Tag Archives: PRT

Parameters: Setting the Rules for the Games we Play

Because of their role in the web of life —  to be a meal for predators — horses are so much more observant than we are.  They read our mood the moment we appear.  They read our body language with exquisite care.  When something in the environment is different from last time, they notice instantly.

If we want to become good at communicating with our horse, it helps to become more aware of what our mood, our body orientation and our body energy may be saying.  Horses get confused and worried when our body language does not agree with what we are asking them to do.  Or if we use a similar message to mean two different things.

As horsemen often say, “Nothing means nothing to a horse”.  So if everything means something, it is good to be aware of the parameters we are setting when we interact with a horse.  The PDF below looks at more detail on what parameters are and what to remember if we want to become better teachers for our horse.

Parameters on pub

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Safety

It’s only when we feel safe with our horse and our horse feels safe with us that real teaching and learning can go on.  If our horse makes us feel worried or afraid, we need to take heed of the feeling and organise our environment so that we can be with the horse in a way that allows us to regain our safe, calm, centred core.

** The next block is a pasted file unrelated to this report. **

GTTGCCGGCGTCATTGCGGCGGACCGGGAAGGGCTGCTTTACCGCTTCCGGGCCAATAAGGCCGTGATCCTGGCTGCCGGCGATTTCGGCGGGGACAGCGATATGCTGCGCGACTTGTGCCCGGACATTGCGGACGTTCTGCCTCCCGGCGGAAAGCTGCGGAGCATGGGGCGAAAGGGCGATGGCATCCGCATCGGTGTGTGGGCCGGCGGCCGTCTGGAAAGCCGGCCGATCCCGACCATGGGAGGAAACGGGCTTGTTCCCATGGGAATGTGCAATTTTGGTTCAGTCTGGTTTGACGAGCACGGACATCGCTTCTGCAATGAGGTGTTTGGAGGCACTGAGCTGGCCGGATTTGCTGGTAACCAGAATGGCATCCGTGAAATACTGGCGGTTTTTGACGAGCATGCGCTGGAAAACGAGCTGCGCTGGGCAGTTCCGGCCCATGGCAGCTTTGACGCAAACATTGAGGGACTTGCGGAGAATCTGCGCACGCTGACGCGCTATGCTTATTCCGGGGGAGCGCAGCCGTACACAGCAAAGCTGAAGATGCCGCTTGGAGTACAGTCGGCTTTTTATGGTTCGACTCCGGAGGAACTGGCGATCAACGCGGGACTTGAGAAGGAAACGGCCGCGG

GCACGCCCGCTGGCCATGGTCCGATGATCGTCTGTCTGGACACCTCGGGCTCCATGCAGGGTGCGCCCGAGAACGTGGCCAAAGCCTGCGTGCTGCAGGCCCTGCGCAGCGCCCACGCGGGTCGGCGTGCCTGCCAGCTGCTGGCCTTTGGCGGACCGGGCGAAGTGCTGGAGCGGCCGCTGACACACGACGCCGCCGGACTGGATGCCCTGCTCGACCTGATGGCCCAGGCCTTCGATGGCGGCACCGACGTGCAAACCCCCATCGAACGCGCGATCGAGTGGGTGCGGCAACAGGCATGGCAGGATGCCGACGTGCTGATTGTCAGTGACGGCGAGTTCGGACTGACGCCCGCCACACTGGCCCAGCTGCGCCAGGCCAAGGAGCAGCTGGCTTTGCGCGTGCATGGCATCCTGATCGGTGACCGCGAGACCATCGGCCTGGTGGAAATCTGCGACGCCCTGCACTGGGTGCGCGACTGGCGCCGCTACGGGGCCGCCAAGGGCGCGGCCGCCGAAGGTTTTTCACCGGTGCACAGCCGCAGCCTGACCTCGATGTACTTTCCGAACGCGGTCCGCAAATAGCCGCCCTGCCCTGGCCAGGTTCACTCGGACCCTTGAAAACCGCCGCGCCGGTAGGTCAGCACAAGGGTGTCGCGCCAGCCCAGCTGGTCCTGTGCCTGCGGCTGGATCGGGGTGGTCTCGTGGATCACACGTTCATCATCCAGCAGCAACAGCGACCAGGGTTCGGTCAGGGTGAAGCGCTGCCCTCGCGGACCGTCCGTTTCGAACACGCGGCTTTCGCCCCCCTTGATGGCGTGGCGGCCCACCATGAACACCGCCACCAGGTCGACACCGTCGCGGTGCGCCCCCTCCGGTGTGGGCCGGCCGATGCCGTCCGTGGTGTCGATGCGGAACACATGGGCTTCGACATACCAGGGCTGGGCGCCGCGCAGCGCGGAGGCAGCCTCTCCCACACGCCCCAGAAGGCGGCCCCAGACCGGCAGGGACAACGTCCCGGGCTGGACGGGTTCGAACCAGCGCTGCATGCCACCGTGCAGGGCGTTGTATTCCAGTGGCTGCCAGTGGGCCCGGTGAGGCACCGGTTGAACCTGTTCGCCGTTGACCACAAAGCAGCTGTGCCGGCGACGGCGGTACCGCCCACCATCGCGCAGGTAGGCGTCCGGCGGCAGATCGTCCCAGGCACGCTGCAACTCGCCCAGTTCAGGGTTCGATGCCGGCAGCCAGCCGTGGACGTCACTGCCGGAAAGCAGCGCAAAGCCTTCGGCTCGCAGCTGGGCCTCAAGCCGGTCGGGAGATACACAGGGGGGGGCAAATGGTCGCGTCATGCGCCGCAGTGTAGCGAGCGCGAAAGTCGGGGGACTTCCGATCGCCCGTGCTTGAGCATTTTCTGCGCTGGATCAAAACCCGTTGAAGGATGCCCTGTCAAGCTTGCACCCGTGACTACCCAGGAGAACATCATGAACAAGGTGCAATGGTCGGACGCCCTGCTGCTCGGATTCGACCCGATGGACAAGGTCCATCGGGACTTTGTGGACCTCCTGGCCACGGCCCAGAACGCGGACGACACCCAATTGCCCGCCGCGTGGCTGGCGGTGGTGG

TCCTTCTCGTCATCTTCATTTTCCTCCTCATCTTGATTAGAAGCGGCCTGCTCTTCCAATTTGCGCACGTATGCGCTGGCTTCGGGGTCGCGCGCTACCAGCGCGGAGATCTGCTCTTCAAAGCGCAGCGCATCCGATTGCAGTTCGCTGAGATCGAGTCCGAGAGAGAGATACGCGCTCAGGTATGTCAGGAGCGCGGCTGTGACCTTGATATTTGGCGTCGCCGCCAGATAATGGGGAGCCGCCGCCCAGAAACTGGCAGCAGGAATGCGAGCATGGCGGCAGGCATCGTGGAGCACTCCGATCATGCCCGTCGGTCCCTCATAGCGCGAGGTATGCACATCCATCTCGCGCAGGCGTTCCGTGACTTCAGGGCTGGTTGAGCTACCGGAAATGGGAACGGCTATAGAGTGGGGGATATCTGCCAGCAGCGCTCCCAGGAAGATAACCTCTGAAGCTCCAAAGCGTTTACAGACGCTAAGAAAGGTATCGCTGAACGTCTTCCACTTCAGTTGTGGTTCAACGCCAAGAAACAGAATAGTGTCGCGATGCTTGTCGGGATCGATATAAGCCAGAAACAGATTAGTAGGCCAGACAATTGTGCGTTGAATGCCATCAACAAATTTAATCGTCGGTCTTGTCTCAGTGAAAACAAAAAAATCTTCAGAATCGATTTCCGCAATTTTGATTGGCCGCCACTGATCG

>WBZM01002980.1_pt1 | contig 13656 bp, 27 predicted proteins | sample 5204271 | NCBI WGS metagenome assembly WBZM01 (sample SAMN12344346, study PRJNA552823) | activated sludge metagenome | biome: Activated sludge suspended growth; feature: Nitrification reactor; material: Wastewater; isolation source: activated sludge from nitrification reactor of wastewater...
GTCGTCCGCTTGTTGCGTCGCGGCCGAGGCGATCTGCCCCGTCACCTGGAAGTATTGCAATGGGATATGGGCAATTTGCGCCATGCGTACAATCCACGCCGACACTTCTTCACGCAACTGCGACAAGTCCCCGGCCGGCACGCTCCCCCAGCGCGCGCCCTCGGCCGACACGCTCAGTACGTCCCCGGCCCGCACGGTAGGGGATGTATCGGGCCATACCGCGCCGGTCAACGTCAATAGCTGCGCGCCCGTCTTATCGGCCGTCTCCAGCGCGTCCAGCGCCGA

It will be difficult for a horse to remain in his calm, centred core in our presence if we are sending out vibes that tell him we are uneasy and nervous.  A very good first step is to spend undemanding time with the horse, in his home if we feel safe there, or on the other side of a fence or gate if we don’t.  We need to carry a swishy type body extension so that we can enlarge our bubble without offending the horse by striking out toward him.  Horses are very sensitive to the air movement of two swishy twigs or dressage whips, or the swishing of a string rotated like a helicopter blade.

Horses easily understand when we are merely enlarging our bubble of personal space.  If we strike out toward their personal bubble rather than just protect our own space, the horse will realise it instantly.  It is important to be aware of the difference and to be mindful of which one we are doing.

As we sit with our horse, we can read, meditate or just enjoy the quiet of being in the moment, looking and listening and breathing.   It’s nice if the horse can be in a roomy area where he is comfortable, able to see his companions but not where they can interfere with your special time together.

It works well to set a time limit.  It doesn’t matter what the horse does.  We are there as a companion, a paddock mate for the time we have set.  We expect nothing of the horse except politeness.  If he becomes overbearing, we move away with our chair or ask him to back off by swishing the air toward his feet to protect our personal bubble.

The PDF attached has a look at ways to ensure our safety.

Safety with Protected Contact and Body Extensions

HorseGym with Boots video clip series on YouTube

There is a little series of clicker training activities posted on YouTube.  They can be reached by putting HorseGym with Boots into the YouTube search engine, then clicking on the ‘playlist’ of the same name.

Each clip has an accompanying set of notes with lots of planning and thin-slicing ideas.  I am happy to send the notes as a PDF attachment to an email.  They are free on request.  Just email me at:  hertha.james@xtra.co.nz